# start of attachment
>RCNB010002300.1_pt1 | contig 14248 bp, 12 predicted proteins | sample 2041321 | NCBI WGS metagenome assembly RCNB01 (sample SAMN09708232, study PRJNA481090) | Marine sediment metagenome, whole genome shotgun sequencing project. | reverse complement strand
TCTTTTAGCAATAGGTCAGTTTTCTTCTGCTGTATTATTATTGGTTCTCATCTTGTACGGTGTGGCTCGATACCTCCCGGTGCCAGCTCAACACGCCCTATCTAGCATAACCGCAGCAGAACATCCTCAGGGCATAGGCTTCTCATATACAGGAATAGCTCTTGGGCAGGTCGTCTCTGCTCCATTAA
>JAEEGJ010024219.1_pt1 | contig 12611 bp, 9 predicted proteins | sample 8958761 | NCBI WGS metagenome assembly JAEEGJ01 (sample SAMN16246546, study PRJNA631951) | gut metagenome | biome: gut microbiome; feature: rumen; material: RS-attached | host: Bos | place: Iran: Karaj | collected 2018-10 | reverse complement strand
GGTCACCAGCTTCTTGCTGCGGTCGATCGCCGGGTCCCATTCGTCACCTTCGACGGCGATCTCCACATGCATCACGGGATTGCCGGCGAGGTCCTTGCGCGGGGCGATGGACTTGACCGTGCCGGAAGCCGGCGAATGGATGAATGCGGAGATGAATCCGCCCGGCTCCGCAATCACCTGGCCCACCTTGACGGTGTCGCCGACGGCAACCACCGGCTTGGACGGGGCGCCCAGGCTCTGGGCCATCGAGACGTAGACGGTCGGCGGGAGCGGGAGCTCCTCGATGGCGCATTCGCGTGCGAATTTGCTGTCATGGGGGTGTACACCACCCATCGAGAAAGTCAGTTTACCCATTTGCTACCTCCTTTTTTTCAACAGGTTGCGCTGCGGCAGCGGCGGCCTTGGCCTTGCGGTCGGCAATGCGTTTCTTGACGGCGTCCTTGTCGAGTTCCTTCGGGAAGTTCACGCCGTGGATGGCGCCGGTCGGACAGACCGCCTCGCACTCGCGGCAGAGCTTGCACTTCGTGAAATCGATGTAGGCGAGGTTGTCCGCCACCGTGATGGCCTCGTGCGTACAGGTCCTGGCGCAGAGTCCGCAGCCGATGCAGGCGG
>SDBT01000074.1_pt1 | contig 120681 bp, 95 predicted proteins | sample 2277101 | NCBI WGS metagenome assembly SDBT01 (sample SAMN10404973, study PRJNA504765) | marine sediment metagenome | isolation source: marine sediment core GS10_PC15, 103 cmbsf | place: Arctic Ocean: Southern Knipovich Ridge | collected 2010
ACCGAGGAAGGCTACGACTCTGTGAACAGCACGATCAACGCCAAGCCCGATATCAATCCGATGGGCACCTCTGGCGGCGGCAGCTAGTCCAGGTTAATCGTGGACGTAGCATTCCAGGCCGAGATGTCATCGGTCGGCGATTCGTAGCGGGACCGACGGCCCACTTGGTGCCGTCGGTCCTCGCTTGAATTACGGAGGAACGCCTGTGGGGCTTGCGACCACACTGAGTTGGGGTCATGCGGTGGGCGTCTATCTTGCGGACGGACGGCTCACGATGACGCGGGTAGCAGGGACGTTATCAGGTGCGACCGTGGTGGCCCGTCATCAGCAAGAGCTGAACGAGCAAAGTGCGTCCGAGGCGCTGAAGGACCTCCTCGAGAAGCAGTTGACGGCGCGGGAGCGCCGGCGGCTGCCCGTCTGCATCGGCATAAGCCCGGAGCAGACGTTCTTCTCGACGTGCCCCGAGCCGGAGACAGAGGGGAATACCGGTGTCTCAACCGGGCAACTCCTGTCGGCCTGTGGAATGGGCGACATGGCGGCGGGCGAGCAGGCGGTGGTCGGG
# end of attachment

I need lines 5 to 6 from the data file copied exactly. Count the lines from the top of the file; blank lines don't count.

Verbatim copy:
>SDBT01000074.1_pt1 | contig 120681 bp, 95 predicted proteins | sample 2277101 | NCBI WGS metagenome assembly SDBT01 (sample SAMN10404973, study PRJNA504765) | marine sediment metagenome | isolation source: marine sediment core GS10_PC15, 103 cmbsf | place: Arctic Ocean: Southern Knipovich Ridge | collected 2010
ACCGAGGAAGGCTACGACTCTGTGAACAGCACGATCAACGCCAAGCCCGATATCAATCCGATGGGCACCTCTGGCGGCGGCAGCTAGTCCAGGTTAATCGTGGACGTAGCATTCCAGGCCGAGATGTCATCGGTCGGCGATTCGTAGCGGGACCGACGGCCCACTTGGTGCCGTCGGTCCTCGCTTGAATTACGGAGGAACGCCTGTGGGGCTTGCGACCACACTGAGTTGGGGTCATGCGGTGGGCGTCTATCTTGCGGACGGACGGCTCACGATGACGCGGGTAGCAGGGACGTTATCAGGTGCGACCGTGGTGGCCCGTCATCAGCAAGAGCTGAACGAGCAAAGTGCGTCCGAGGCGCTGAAGGACCTCCTCGAGAAGCAGTTGACGGCGCGGGAGCGCCGGCGGCTGCCCGTCTGCATCGGCATAAGCCCGGAGCAGACGTTCTTCTCGACGTGCCCCGAGCCGGAGACAGAGGGGAATACCGGTGTCTCAACCGGGCAACTCCTGTCGGCCTGTGGAATGGGCGACATGGCGGCGGGCGAGCAGGCGGTGGTCGGG